She wanted to know everything he was doing, and if it was easy. I tried my best to comfort her. We talked for awhile, and then we left. I have thought about her over the years, and hope that she has been okay.

    • Ammi-Joan Paquette
      Posted July 26, 2018 at 2:18 pm | Permalink

      Hi Kay–This is an incredibly powerful memory, and you have rendered it vividly and compassionately <3

    • Martha Willey
      Posted July 26, 2018 at 4:02 pm | Permalink

      Wow. Just wow.

  4. Amy Bortnick
    Posted July 26, 2018 at 3:46 pm | Permalink

    Her devious ways haunted Jen. As she stood in the doorway of the vacant bedroom, she reflected on the evil, the toxic nature of this child, who she tried to love as her own. They took her in because they had to. Her mom had moved out and her dad had pulled into the driveway with a loaded truck and announced that he could no longer live this way, so he was headed back to his roots, to his family in Kansas. What else were they to do? She truly had nowhere to go, no one to turn to. But that was probably a lie; Jen knew that now. Everything that came out of her sweet little mouth was likely a lie or a misrepresentation. She took something real, honest, loving, and turned it into something wicked, base, hateful. As Jen closed the door on the emptied room, tears coursed gently down her cheeks for what she had lost—a belief in humanity, in innocence, in this child. An overwhelming sense of peace and serenity surprised her as she closed the door on this short but very sad chapter of her life. Tomorrow, she would go to the hardware store for paint, paint that would cover some of the wounds and mask the evil that had dominated this space.

    • Ammi-Joan Paquette
      Posted July 27, 2018 at 7:55 am | Permalink

      This is a chilling piece, Amy – brought me out in goosebumps!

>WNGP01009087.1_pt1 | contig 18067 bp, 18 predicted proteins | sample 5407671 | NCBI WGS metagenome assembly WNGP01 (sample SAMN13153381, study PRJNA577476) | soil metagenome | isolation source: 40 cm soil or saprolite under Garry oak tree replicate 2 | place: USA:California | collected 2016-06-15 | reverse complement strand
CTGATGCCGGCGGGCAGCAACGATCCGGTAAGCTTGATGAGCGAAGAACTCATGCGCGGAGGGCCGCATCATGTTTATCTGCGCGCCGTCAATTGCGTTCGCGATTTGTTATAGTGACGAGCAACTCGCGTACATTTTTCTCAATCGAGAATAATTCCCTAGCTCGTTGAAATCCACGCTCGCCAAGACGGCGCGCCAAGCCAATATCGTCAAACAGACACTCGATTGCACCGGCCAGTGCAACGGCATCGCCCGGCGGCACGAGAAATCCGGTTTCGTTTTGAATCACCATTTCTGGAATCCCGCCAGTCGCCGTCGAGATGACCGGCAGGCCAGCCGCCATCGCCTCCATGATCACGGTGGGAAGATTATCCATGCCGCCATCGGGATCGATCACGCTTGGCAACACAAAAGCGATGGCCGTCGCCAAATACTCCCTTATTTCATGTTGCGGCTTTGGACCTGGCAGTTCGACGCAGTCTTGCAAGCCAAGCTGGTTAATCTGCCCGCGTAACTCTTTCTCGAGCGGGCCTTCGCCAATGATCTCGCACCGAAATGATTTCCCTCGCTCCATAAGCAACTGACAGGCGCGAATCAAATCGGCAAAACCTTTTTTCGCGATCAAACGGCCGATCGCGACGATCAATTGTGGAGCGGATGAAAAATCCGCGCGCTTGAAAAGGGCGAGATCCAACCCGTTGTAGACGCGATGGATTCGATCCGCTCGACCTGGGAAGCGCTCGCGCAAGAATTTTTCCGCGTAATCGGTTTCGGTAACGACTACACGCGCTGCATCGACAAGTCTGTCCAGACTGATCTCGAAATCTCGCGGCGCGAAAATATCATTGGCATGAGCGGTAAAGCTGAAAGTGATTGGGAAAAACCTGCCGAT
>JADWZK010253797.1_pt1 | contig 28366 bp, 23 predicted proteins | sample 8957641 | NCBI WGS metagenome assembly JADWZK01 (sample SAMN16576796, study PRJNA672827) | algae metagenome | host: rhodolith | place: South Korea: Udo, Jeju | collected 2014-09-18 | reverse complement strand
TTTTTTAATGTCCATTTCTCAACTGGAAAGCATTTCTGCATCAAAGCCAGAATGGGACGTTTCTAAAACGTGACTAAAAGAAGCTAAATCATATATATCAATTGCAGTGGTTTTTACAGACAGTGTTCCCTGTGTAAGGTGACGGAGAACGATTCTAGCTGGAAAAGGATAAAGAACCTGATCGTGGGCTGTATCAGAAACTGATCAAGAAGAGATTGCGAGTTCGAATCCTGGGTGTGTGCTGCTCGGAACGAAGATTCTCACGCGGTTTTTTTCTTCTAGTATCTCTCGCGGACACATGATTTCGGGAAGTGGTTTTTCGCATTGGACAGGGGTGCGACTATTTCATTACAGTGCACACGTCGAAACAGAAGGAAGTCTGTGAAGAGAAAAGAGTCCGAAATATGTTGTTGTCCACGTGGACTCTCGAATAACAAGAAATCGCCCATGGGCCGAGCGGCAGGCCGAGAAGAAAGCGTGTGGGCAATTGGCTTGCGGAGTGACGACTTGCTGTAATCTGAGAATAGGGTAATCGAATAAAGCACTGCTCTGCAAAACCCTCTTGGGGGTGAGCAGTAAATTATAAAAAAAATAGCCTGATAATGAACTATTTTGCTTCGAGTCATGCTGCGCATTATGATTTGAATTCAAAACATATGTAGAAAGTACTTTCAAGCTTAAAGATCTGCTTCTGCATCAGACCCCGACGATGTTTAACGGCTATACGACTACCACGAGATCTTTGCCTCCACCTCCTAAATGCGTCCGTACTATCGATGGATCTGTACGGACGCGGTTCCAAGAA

5. Posted July 26, 2018 at 3:51 pm | Permalink

    The numbers on my phone remained aggravatingly still. Watching a digital clock is sometimes even more infuriating than an analog clock, because at least analog clocks show the seconds passing. Sure, I could start reading right now if I wanted, but there was something alluring about attempting to read for an entire 24 hours within the confines of the read-a-thon that kept me waiting. I peered at the stack of books next to me, a few selections from a much bigger box of books in my office down the hall. All of these had been on my TO BE READ pile for a long time, but which should I start with? Suddenly, the two minutes remaining before the official time started didn’t seem long enough. How was I supposed to decide? Stick out my hand and just grab one? The one on the top? I stared at the stack and concentrated, nudging my decidedly stubborn and indecisive neurons towards the decision point.

    “Mama…!”

    The familiar call had come through the baby monitor. My decision was made. I’d read a book that wasn’t in the stack, because none of the books in the stack could be read in the dark of a toddler’s pirate ship bed. Cuddled next to me, my son drifted back into dreamland as I dove into a space opera, all just as the clock turned twelve.

    • Ammi-Joan Paquette
      Posted July 27, 2018 at 7:56 am | Permalink

      Oh my gosh, this is wonderful! Perfect buildup and then turn-out to that heart-melting moment. Love it <3

  6. Diane S
    Posted July 26, 2018 at 8:29 pm | Permalink

    Thank you so much. Heres my fictionalizing a memory…She was my buddy. Assigned. Hannah it said on the tiny polaroid. Although six she reminded me of my three year old son. Blonde bob. Her skin almost translucent and eyes sea green. I think she could fit into my pocket or my bag.
    The orientation for us volunteers was very cheery and warm, filled with a lot of justs washed down with apple juice just as sweet.
    “Just hang out. Just chat. Quick check ins. You know, color, snack. This is informal.”